Dec 12, 2019
Senate Majority Leader Mitch McConnell on Friday faced calls to recuse himself from President Donald Trump's expected impeachment trial less than 24 hours after the Kentucky Republican said "there's no chance the president's going to be removed from office."
Karen Hobert Flynn, president of progressive watchdog group Common Cause, said McConnell's remarks during a Fox News interview Thursday night "show that he is not suited to lead the Senate impeachment trial."
"Senator McConnell has promised to sabotage that trial and he must recuse himself."
--Rep. Val Demings
"No judge would allow any potential juror who made similar comments about coordinating with a defendant's attorneys, as well as pre-announcing one's decision, to serve on a jury," Flynn said in a statement. "Senator McConnell must therefore recuse himself in the expected Senate impeachment trial."
Rep. Val Demings (D-Florida), a member of the House Judiciary Committee, also called for McConnell's recusal Friday.
"The Constitution requires that after articles of impeachment pass the House of Representatives, the president must be given a fair trial in the Senate," Demings said in a statement. "Senator McConnell has promised to sabotage that trial and he must recuse himself. No court in the country would allow a member of the jury to also serve as the accused's defense attorney."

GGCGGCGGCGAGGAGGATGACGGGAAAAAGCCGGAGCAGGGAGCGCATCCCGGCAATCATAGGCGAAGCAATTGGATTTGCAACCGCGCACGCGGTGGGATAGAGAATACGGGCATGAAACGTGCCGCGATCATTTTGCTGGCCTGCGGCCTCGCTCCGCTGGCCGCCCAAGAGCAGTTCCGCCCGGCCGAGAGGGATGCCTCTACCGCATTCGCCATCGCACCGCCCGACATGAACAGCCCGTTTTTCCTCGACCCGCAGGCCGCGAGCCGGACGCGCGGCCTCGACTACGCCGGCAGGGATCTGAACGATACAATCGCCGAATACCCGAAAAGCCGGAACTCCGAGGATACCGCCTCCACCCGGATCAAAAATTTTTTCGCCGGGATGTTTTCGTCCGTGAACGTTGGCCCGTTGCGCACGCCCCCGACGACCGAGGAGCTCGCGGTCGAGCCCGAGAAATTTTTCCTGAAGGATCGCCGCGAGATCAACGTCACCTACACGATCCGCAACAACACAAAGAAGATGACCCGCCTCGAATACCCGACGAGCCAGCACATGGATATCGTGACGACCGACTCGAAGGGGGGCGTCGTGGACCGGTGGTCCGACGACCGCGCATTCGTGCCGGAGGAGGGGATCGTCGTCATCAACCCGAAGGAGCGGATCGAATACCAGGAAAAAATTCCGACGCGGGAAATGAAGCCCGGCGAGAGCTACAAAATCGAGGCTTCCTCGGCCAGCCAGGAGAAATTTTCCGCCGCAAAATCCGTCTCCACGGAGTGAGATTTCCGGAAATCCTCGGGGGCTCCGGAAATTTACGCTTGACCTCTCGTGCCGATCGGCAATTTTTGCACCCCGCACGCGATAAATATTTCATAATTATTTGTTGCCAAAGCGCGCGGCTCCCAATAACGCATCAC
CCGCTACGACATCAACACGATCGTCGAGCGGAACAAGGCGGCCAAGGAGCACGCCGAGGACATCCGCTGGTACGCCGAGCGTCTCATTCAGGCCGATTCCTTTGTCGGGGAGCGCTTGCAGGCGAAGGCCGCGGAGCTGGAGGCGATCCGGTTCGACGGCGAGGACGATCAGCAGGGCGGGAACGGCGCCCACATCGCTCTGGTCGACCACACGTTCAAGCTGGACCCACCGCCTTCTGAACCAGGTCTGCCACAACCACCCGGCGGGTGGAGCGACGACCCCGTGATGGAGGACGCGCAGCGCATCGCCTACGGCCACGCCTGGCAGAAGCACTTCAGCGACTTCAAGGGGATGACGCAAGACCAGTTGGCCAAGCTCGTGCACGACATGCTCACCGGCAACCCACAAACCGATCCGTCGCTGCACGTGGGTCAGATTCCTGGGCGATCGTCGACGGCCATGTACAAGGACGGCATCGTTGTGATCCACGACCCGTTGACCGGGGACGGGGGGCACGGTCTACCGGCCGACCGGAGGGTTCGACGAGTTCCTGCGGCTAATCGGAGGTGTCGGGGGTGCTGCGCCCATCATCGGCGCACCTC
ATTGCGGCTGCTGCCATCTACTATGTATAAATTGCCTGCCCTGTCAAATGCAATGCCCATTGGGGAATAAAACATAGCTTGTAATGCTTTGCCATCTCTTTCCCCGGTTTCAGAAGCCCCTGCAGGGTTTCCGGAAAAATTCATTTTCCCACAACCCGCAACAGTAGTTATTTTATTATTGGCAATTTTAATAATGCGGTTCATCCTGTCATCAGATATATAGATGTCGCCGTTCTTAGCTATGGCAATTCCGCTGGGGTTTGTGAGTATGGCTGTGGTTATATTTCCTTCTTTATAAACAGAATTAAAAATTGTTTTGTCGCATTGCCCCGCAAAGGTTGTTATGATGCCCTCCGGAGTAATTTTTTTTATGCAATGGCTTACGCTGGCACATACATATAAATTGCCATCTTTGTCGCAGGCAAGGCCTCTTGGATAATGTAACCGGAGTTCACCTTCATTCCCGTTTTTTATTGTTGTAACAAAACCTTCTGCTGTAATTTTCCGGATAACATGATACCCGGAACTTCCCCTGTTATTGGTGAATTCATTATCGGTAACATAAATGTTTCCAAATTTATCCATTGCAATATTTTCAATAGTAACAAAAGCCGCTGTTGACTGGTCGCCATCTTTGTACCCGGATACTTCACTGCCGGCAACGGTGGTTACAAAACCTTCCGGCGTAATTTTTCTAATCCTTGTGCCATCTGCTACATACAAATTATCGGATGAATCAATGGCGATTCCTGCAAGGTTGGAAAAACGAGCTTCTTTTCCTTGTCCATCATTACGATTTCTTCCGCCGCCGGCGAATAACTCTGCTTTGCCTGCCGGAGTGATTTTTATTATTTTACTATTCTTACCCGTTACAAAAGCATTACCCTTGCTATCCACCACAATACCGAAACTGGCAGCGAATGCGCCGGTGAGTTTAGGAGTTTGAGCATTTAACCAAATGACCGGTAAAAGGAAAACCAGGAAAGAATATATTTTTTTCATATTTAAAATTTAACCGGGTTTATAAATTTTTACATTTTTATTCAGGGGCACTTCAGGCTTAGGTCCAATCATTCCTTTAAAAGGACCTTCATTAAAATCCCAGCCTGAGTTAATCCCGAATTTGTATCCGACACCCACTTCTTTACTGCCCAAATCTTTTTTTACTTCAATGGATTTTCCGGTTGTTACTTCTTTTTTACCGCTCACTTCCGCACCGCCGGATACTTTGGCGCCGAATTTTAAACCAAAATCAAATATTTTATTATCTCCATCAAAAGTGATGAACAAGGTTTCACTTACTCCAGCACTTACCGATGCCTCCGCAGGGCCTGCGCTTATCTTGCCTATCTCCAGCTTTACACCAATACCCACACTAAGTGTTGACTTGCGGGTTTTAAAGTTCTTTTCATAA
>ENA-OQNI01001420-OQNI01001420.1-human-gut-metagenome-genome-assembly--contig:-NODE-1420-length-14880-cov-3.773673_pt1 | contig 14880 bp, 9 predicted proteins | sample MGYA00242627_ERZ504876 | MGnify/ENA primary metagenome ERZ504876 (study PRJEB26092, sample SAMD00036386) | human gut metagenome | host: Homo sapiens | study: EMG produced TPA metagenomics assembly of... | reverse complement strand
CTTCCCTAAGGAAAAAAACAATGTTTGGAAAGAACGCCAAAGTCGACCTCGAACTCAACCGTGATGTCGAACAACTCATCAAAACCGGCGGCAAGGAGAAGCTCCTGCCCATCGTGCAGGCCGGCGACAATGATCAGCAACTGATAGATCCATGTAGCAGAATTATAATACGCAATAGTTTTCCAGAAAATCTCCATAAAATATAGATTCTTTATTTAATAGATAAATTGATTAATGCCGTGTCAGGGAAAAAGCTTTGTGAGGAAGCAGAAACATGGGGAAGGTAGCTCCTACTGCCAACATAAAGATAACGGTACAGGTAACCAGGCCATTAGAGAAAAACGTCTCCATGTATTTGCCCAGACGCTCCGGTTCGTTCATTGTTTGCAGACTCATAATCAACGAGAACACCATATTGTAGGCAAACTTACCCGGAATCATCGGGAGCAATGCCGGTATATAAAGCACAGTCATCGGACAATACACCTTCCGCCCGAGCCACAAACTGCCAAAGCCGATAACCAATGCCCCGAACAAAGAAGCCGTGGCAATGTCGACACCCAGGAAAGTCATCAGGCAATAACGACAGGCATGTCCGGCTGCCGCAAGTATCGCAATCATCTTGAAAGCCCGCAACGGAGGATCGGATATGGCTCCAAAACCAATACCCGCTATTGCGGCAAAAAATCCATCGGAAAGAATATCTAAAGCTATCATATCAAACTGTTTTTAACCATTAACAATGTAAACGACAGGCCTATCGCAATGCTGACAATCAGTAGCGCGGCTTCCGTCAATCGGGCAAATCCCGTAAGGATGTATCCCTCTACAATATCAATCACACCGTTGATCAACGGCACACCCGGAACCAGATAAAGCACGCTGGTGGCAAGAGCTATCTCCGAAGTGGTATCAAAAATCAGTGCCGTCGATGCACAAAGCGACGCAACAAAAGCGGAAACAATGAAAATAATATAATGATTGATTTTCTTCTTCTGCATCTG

"The moment Senator McConnell takes the oath of impartiality required by the Constitution, he will be in violation of that oath," added Demings. "He has effectively promised to let President Trump manage his own impeachment trial. The Senator must withdraw."
McConnell told Fox Thursday night that "there will be no difference between the president's position and our position as to how to handle" the Senate trial if House Democrats vote to impeach Trump.
On Friday morning, the House Judiciary Committee voted to send two articles of impeachment against Trump to the House floor. A vote on the articles is expected as early as next week.
McConnell said he plans to complete the likely Senate impeachment trial "in a fairly short period of time in total coordination with the White House counsel's office and the people who are representing the president."
"I think every American should call their U.S. senator and tell them that it is absolutely outrageous that the foreman of the jury, the chief juror, the person who determines the rules for the trial in the Senate, would be coordinating with the defendant," said Jayapal.
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